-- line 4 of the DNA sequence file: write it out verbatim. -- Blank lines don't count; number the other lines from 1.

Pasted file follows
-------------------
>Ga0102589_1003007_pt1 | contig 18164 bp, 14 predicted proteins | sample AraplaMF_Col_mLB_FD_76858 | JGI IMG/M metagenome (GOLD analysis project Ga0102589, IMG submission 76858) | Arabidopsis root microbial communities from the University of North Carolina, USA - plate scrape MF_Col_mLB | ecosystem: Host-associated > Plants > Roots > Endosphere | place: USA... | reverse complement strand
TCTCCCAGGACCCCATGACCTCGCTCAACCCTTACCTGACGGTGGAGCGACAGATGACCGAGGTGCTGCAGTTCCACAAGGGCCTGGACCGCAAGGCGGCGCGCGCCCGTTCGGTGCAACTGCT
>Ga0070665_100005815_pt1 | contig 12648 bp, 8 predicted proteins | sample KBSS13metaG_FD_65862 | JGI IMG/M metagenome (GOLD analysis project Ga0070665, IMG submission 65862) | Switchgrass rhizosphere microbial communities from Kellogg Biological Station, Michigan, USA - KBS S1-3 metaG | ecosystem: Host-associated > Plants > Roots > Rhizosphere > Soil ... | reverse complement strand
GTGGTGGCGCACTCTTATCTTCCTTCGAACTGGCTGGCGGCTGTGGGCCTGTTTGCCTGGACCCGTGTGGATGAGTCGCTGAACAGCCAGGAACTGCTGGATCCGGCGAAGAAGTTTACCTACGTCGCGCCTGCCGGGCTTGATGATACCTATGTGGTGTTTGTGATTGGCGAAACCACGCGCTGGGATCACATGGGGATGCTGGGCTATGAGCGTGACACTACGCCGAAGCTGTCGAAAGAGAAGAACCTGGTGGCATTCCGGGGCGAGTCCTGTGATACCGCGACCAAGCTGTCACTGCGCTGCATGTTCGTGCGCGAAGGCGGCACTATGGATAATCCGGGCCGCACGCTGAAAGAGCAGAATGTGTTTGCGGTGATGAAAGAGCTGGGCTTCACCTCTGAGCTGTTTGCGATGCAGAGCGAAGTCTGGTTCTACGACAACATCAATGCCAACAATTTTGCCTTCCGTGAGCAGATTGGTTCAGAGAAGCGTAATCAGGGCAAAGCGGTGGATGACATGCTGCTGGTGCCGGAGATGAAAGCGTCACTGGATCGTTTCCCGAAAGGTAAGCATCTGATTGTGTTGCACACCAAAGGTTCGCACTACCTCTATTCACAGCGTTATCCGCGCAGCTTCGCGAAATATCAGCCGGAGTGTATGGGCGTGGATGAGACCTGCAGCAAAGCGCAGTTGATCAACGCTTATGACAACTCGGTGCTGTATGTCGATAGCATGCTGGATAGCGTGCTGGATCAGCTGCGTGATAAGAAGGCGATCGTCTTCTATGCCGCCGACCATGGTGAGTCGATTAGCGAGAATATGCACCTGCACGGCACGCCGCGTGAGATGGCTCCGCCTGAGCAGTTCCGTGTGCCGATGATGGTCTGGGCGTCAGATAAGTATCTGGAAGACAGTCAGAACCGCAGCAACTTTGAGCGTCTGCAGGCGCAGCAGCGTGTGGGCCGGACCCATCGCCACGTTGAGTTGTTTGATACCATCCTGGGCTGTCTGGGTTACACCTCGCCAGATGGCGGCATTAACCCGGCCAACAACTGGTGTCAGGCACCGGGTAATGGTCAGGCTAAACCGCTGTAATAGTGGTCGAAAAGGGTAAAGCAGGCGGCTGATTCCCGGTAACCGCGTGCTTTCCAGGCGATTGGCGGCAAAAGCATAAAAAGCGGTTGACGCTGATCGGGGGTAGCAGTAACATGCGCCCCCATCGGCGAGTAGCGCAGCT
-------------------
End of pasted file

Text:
GTGGTGGCGCACTCTTATCTTCCTTCGAACTGGCTGGCGGCTGTGGGCCTGTTTGCCTGGACCCGTGTGGATGAGTCGCTGAACAGCCAGGAACTGCTGGATCCGGCGAAGAAGTTTACCTACGTCGCGCCTGCCGGGCTTGATGATACCTATGTGGTGTTTGTGATTGGCGAAACCACGCGCTGGGATCACATGGGGATGCTGGGCTATGAGCGTGACACTACGCCGAAGCTGTCGAAAGAGAAGAACCTGGTGGCATTCCGGGGCGAGTCCTGTGATACCGCGACCAAGCTGTCACTGCGCTGCATGTTCGTGCGCGAAGGCGGCACTATGGATAATCCGGGCCGCACGCTGAAAGAGCAGAATGTGTTTGCGGTGATGAAAGAGCTGGGCTTCACCTCTGAGCTGTTTGCGATGCAGAGCGAAGTCTGGTTCTACGACAACATCAATGCCAACAATTTTGCCTTCCGTGAGCAGATTGGTTCAGAGAAGCGTAATCAGGGCAAAGCGGTGGATGACATGCTGCTGGTGCCGGAGATGAAAGCGTCACTGGATCGTTTCCCGAAAGGTAAGCATCTGATTGTGTTGCACACCAAAGGTTCGCACTACCTCTATTCACAGCGTTATCCGCGCAGCTTCGCGAAATATCAGCCGGAGTGTATGGGCGTGGATGAGACCTGCAGCAAAGCGCAGTTGATCAACGCTTATGACAACTCGGTGCTGTATGTCGATAGCATGCTGGATAGCGTGCTGGATCAGCTGCGTGATAAGAAGGCGATCGTCTTCTATGCCGCCGACCATGGTGAGTCGATTAGCGAGAATATGCACCTGCACGGCACGCCGCGTGAGATGGCTCCGCCTGAGCAGTTCCGTGTGCCGATGATGGTCTGGGCGTCAGATAAGTATCTGGAAGACAGTCAGAACCGCAGCAACTTTGAGCGTCTGCAGGCGCAGCAGCGTGTGGGCCGGACCCATCGCCACGTTGAGTTGTTTGATACCATCCTGGGCTGTCTGGGTTACACCTCGCCAGATGGCGGCATTAACCCGGCCAACAACTGGTGTCAGGCACCGGGTAATGGTCAGGCTAAACCGCTGTAATAGTGGTCGAAAAGGGTAAAGCAGGCGGCTGATTCCCGGTAACCGCGTGCTTTCCAGGCGATTGGCGGCAAAAGCATAAAAAGCGGTTGACGCTGATCGGGGGTAGCAGTAACATGCGCCCCCATCGGCGAGTAGCGCAGCT